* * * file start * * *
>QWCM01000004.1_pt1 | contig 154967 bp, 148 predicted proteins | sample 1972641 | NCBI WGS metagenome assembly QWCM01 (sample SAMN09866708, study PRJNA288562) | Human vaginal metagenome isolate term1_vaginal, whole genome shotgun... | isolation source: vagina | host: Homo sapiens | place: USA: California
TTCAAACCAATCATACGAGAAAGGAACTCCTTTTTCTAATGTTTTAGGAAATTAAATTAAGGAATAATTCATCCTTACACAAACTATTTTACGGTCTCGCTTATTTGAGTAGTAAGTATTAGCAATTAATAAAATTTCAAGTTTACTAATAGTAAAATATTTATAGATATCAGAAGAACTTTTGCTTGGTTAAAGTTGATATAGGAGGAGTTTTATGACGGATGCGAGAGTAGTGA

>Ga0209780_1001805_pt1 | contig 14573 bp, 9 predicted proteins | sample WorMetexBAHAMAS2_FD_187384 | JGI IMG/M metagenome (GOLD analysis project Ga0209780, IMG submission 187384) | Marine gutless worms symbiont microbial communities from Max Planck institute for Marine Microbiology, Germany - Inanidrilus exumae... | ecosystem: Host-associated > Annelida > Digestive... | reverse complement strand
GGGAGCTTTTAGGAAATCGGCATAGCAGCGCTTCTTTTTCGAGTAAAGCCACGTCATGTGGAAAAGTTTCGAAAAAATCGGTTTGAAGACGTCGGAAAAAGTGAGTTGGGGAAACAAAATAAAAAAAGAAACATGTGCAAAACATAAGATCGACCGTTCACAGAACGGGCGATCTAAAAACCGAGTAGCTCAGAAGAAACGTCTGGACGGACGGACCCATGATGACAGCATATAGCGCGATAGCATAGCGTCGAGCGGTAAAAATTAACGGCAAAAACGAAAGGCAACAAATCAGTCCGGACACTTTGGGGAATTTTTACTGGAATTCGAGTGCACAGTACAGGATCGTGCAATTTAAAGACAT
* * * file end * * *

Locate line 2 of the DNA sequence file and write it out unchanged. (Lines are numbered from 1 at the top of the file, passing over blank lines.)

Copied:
TTCAAACCAATCATACGAGAAAGGAACTCCTTTTTCTAATGTTTTAGGAAATTAAATTAAGGAATAATTCATCCTTACACAAACTATTTTACGGTCTCGCTTATTTGAGTAGTAAGTATTAGCAATTAATAAAATTTCAAGTTTACTAATAGTAAAATATTTATAGATATCAGAAGAACTTTTGCTTGGTTAAAGTTGATATAGGAGGAGTTTTATGACGGATGCGAGAGTAGTGA